||K10 and K6 Scales|
The K10 and K6 scales were developed with support from the U.S. government's
National Center for Health Statistics for use in the redesigned U.S. National
Health Interview Survey (NHIS). As described in more detail in Kessler et
al. (2003), the scales were designed to be sensitive around the threshold
for the clinically significant range of the distribution of nonspecific
distress in an effort to maximize the ability to discriminate cases of serious
mental illness (SMI) from non-cases. A small validation study carried out
in a convenience sample in Boston found evidence that the scales perform
quite well and that, in fact, the six-question scale is at least as sensitive
as the ten-question scale for the purpose of discriminating between cases
and non-cases of SMI. The K6 is now included in the core of the NHIS as
well as in the annual National Household Survey on Drug Abuse. The K10 is
in the Australian and Canadian equivalents of the NHIS. The K10 is also
included in the National Comorbidity Survey Replication (NCS-R) as well
as in all the national surveys in the World Health Organization's World
Mental Health (WMH) Initiative. We plan to refine the calibration rules
for the scales based on analysis of data in these surveys. At the moment,
though, the only calibration data come from the Boston validation study.
This web site will post information on expanded calibration as these data
Two versions of the scales are presented here, one for interviewer-administration and the other for self-administration. Note that the K6 is merely a truncated form of the K10 in which four questions are deleted. The question series presented here include not only the six or ten Likert scale questions in the scales, but also a number of other questions that we routinely administer along with the scales to learn about persistence and impairment. These additional questions are not required to score the K6 or K10.
Kessler, R.C., Barker, P.R., Colpe, L.J., Epstein, J.F., Gfroerer, J.C., Hiripi, E., Howes, M.J, Normand, S-L.T., Manderscheid, R.W., Walters, E.E., Zaslavsky, A.M. (2003). Screening for serious mental illness in the general population. Archives of General Psychiatry, 60(2), 184-189.
Copyright © World Health Organization 2003
The translations of the K6 and K10 are posted for unrestricted use, with the same requirement to acknowledge the WHO copyright and cite the above article.
Scoring Rules: click here.
For a comprehensive list of articles on the K10 and K6, click here.
All versions of the K6 and K10 are available for download on our website.
Translated versions of the K6/K10 instruments:
*Not yet translated in this language.
Additional translations are available on these websites below. Please note that these have not been approved as official WHO translations.http://www.dhi.health.nsw.gov.au/Transcultural-Mental-Health-Centre/Resources/Translations-/Kessler10/Kessler10/default.aspx. http://http://www.healthtranslations.vic.gov.au/bhcv2/bhcht.nsf/PresentDetail?Open&s=Kessler_10_(K10)_Assessment_Form.
Are you interested in translating and using the K10/K6 in a language other than English?
Researchers and clinicians from a number of countries have contacted us about translating and validating the K10/6 in their languages. We will post each such translation on our web page when we receive it along with an acknowledgement to the person or persons who made the translation and a citation to any publication that reports the results of the validation. This memo provides a brief overview of requirements for acceptable translations and validations.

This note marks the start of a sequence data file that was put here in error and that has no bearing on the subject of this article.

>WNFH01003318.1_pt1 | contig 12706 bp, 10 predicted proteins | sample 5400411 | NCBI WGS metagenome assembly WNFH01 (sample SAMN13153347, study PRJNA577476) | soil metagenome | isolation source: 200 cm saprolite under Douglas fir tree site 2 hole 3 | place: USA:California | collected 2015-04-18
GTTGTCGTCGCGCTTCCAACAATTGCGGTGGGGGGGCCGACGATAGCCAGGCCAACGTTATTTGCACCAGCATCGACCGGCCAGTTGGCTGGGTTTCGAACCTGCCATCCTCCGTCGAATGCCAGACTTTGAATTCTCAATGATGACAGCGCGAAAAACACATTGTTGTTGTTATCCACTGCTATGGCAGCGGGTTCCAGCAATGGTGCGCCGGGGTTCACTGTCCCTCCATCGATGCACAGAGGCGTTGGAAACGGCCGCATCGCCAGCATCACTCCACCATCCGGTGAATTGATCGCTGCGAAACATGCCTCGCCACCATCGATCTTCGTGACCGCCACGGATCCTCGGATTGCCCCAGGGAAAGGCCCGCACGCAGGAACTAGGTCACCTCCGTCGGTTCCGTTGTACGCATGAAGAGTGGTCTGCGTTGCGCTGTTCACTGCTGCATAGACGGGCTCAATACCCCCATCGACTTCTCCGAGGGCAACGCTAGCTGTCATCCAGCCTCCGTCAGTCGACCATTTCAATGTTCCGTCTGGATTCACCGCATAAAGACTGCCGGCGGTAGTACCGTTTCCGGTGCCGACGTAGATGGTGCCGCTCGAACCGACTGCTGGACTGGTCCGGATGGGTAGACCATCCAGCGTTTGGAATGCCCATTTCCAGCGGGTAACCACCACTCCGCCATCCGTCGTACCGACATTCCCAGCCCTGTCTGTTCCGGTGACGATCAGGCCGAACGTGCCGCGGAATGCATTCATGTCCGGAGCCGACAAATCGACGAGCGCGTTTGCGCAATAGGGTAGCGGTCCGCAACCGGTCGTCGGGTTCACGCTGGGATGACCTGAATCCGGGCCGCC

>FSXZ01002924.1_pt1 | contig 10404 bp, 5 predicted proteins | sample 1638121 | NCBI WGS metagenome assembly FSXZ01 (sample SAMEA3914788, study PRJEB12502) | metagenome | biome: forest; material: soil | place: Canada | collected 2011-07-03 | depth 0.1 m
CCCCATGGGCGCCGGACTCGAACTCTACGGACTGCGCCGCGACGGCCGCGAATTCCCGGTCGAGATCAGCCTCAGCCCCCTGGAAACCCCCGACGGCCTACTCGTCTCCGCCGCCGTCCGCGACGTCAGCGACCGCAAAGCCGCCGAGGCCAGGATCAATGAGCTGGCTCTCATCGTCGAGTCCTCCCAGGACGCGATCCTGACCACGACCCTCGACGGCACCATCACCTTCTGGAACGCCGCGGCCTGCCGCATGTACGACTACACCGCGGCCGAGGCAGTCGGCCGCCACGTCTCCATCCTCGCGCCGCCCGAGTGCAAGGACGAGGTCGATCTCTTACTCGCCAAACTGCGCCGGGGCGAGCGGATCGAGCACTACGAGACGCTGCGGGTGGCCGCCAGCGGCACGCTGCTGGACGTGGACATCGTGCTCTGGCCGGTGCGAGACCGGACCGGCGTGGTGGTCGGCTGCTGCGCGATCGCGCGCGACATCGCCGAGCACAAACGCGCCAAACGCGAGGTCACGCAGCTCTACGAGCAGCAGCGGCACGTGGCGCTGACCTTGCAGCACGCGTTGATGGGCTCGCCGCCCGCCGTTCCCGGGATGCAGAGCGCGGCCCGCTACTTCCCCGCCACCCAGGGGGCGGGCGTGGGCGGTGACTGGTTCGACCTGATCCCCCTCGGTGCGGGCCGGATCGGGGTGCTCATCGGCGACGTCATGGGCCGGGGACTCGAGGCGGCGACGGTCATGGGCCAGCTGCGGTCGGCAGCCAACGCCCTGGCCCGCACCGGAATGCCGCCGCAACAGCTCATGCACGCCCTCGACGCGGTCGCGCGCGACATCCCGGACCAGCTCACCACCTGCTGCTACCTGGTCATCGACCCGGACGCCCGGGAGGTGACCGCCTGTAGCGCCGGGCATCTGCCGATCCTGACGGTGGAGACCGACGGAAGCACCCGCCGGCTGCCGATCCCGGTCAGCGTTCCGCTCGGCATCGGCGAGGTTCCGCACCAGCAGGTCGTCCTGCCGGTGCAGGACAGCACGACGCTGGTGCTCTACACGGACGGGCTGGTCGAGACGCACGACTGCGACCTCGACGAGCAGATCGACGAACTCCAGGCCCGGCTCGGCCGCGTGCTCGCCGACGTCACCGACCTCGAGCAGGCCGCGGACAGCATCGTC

The 10 questions in the basic form of the K10 are included in the WHO World Mental Health surveys. These surveys are being carried out in 30 countries around the world and the interview schedule is being translated into 35 different languages. Some, but not all, of the collaborators in the WMH surveys are also translating the K10/K6 self-administration forms into these same languages. We are posting these versions as they become available. For those of you who are interested in translating the K10/6 self-administration forms into your language, we are using the WHO-CIDI translation protocol for all official K10/K6 translations. Please write and ask us for this protocol. We can then tell you if we already have another group working on a translation in your language and, if not, we can discuss with you a time line for your translation.
K10/K6 validations are being done in primary care clinics, community mental health centers, and social welfare offices. The validation standards differ in each case, but our preference is for validation to be based on a semi-structured research diagnostic interview, such as the SCID, and to have a sufficient number of respondents validated to have the statistical power needed for evaluation. A minimal design would be to carry out a clinical evaluation of 50 people who have a positive K6 score (10 or more on the 0-24 scale) and 50 who have a score in the range 0-9, although larger numbers would be better. The clinical re-interview should be carried out within 2 days of the K6 to make sure respondents are referring to the same 30-day recall period. Clinical interviewers should be blinded to K6 scores. Psychometric analyses of operating characteristics should be based on weighted data that adjust for the over-sampling of K6 positives in the sampling of clinical reappraisal respondents. This weighting is critical, as estimates of sensitivity, specificity, and AUU would be biased in the absence of weighting.
To contact us about K10/K6 translation and validation, email firstname.lastname@example.org.
Frequently Asked Questions
Q. Has the scale been used in surveys of racial and